The kiddo had a day off from school in mid-March, so I took a vacation day and we all drove out to the desert to see the spring wildflowers. After the endless suburbia of Los Angeles, northern Orange County, and Corona, we drove past hills green from the winter rains, then into the similarly-endless suburbs of Temecula. It’s been years since I took Highway 79 south, and the city has grown a lot, but after a few miles the strip malls and housing developments disappeared, the road shrank to two lanes, and we drove through green hills with oaks, bushes, and the occasional patches of poppies, mustard and lupins. Fences, dirt roads and gates indicated ranches and wineries. Continue reading
Artist Nathan Sawaya recreates Edvard Munch’s The Scream in LEGO, on exhibit in The Art of the Brick.
Perhaps it’s a cliche, but I’ve rather liked The Scream since I first saw a print of it somewhere. (Well, one version of it, anyway, as the artist created four of them.) Maybe it was in an art book, maybe it was a poster. Maybe it was one of a zillion pop culture references to it. (Heck, it’s got its own emoji now.) I associate it with college, but I also associate it with the crowd I hung out with in high school, so it’s hard to say.
And of course growing up in the 1980s means I have a lot of fond memories of playing with LEGO.
I got to see the full exhibit at the Fleet Science Center last week. (It’s there through the end of January). The first two rooms are mostly recreations of famous paintings and sculptures — Starry Night, the Mona Lisa, Venus de Milo, and so on — and the rest are original works. Some are realistic, while others are outright surreal. Almost all of them are done using standard rectangular LEGO bricks and tiles.
Sadly, the 6YO was not impressed by the subject matter, the creativity, or the craftsmanship (he was much more interested in building in the play area afterward), and tried to leave several times before we got through the whole exhibit. Then we got to the the dinosaur skeleton. That one he liked, as well as the crowd walking along a street that, when viewed from the right angle, lines up with the markings on the wall to form the image of an eye.
The colored wisp of cloud is too high in the sky to be a rainbow or a circumhorizon arc, and the spectrum is too ordered to be an iridescent cloud. I looked up ice halos that might produce this effect near vertical just before sunset. It turns out a circumzenithal arc is a perfect match: a rainbow arc near the zenith, brightest when the sun is very low. I’d never seen one before – it’s always cool to spot a new kind of sun halo.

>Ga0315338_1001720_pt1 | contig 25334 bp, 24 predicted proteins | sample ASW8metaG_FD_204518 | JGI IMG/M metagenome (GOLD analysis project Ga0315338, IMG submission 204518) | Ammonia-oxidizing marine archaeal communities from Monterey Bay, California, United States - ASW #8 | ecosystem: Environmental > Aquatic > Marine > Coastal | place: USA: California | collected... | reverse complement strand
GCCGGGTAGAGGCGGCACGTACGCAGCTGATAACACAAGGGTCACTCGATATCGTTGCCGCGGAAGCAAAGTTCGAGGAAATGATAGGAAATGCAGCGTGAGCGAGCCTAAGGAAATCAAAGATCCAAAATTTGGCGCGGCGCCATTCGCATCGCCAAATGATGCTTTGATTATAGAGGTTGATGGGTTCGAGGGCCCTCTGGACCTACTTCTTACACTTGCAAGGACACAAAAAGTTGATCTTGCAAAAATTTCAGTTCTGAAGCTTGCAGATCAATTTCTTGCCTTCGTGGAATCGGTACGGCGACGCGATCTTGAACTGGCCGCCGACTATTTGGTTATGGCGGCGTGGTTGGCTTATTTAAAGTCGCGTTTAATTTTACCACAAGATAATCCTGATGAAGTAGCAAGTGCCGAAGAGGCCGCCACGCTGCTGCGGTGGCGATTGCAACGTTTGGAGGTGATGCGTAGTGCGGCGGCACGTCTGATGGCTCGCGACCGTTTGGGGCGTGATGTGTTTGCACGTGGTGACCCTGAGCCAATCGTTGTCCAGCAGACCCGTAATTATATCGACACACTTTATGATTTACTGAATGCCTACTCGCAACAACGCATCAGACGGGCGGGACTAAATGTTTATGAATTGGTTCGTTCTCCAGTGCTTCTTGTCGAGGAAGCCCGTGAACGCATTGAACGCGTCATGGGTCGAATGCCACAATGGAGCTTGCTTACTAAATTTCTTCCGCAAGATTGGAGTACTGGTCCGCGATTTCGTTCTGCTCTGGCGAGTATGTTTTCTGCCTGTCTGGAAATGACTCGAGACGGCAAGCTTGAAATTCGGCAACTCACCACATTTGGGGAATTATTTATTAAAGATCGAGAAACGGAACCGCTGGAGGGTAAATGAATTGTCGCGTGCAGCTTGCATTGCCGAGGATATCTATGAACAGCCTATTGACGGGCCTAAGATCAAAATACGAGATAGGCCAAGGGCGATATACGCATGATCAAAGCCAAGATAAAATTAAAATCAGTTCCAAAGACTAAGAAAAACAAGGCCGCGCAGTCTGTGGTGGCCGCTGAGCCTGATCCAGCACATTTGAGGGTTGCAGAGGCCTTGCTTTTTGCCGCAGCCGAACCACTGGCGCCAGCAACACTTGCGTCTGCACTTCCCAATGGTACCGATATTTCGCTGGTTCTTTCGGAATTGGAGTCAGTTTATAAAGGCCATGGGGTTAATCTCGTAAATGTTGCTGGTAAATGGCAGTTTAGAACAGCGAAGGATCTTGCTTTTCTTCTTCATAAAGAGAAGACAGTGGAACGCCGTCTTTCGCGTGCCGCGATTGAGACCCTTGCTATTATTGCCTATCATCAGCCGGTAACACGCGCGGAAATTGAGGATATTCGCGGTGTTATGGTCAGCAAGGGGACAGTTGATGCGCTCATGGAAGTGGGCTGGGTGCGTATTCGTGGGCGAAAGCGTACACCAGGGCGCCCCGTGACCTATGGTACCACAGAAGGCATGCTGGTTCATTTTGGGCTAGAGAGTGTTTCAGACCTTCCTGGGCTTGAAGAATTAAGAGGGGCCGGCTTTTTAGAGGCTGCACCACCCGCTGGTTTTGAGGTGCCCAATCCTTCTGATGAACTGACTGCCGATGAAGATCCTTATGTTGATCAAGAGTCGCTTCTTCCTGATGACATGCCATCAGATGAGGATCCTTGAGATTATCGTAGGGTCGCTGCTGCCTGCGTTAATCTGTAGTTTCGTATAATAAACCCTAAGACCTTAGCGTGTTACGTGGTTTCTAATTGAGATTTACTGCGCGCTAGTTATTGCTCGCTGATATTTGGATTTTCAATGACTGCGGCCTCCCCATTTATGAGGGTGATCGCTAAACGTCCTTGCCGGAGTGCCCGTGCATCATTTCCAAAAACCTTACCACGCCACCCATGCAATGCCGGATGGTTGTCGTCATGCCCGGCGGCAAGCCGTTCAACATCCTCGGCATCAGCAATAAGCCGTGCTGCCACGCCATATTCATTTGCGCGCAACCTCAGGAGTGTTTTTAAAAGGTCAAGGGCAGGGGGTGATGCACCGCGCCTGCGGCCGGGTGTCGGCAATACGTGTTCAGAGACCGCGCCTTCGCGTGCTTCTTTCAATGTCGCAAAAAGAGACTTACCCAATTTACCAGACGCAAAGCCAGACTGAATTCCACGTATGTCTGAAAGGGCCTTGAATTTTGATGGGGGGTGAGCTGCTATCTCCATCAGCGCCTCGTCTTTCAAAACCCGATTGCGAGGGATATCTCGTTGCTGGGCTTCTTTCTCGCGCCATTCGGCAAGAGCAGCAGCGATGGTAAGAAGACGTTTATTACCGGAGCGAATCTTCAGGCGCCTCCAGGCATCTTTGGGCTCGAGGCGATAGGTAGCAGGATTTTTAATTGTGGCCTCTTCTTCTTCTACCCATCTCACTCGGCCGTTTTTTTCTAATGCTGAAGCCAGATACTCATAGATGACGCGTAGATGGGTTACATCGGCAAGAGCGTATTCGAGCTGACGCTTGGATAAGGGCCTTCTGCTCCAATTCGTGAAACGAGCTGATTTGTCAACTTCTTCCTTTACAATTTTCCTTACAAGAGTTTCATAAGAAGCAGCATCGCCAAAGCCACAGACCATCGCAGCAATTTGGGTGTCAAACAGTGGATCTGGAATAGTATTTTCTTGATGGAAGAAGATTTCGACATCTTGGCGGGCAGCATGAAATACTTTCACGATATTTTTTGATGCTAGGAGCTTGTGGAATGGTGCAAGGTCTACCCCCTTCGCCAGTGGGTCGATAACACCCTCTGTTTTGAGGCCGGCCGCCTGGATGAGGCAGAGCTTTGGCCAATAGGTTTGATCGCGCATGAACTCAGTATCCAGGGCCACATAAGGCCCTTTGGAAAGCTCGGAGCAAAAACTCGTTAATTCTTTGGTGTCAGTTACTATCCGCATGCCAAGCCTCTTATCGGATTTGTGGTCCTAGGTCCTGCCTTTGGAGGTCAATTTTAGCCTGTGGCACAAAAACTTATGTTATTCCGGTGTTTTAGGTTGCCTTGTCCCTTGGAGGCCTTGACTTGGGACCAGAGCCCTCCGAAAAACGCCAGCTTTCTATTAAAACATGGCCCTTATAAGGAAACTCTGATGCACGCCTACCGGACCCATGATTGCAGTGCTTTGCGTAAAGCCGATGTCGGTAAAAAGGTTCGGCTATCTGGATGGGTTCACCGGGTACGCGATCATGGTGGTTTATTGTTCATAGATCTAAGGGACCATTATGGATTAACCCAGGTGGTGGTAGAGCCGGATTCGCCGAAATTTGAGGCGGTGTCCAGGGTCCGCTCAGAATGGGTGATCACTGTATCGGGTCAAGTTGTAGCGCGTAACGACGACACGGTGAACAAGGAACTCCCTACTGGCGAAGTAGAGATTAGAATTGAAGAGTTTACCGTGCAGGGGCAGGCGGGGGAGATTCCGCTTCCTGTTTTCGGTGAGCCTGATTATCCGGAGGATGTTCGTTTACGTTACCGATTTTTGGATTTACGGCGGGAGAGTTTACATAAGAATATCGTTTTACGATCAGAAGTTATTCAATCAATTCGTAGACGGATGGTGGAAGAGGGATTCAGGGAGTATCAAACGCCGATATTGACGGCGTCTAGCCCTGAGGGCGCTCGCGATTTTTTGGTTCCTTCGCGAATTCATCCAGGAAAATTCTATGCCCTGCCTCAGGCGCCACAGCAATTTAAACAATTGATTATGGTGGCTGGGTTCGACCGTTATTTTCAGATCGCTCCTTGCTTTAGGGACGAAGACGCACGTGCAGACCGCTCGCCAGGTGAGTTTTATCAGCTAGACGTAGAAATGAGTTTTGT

Spotted November 12 at the Irvine Spectrum shopping center. It was around 90°F during the day at ground level, but of course it can be a lot colder in the upper atmosphere.
Saturation increased to show the colors more clearly.
I spotted this view of the moon and Jupiter bordered by flowers while at the Orange County Fair last week. While I love the look of the shot, it’s terribly grainy and full of compression artifacts. My phone isn’t great at things like zoom or low light conditions. I’ve been using it as my main camera for the past year, since it’s great in bright daylight, and my old camera is riddled with dust I can’t get rid of. But this, plus plans for a vacation where I knew I’d really want a working zoom, combined to be the last straw.
- Serious optical zoom
- Low light
- Long exposure
- Wi-Fi would be nice, but not critical
I checked out a bunch of cameras and settled on a Canon PowerShot SX710 with 30x(!) optical zoom. They’ve automated a lot of the mode settings the older models used to have, but there are still a few specific modes you can use and you can still take photos with manual settings. And yes, you can transfer photos over Wi-Fi, to a device, a computer, or a cloud service.
One of the first things I did after charging the battery was go outside to see how it handled night shooting. Then I looked up and saw the moon.
So far, so good!
Amusingly, this happened the last time I bought a camera too.
I’ve described sap as “tree blood” before, but this seems a little too apt.
There are a bunch of tipuana trees mixed in with the jacarandas and palms around the area where I work. (One fewer now.) They look a lot like jacarandas with yellow flowers instead of purple, though the leaves are a little bit wider and the bark is just a bit different. (They make just as big a mess, too.) Tipuanas look close enough that I actually mistook them for jacarandas until I saw them flowering — which, oddly enough, I haven’t seen any of them do yet this year.
And now I know that they have blood-red sap.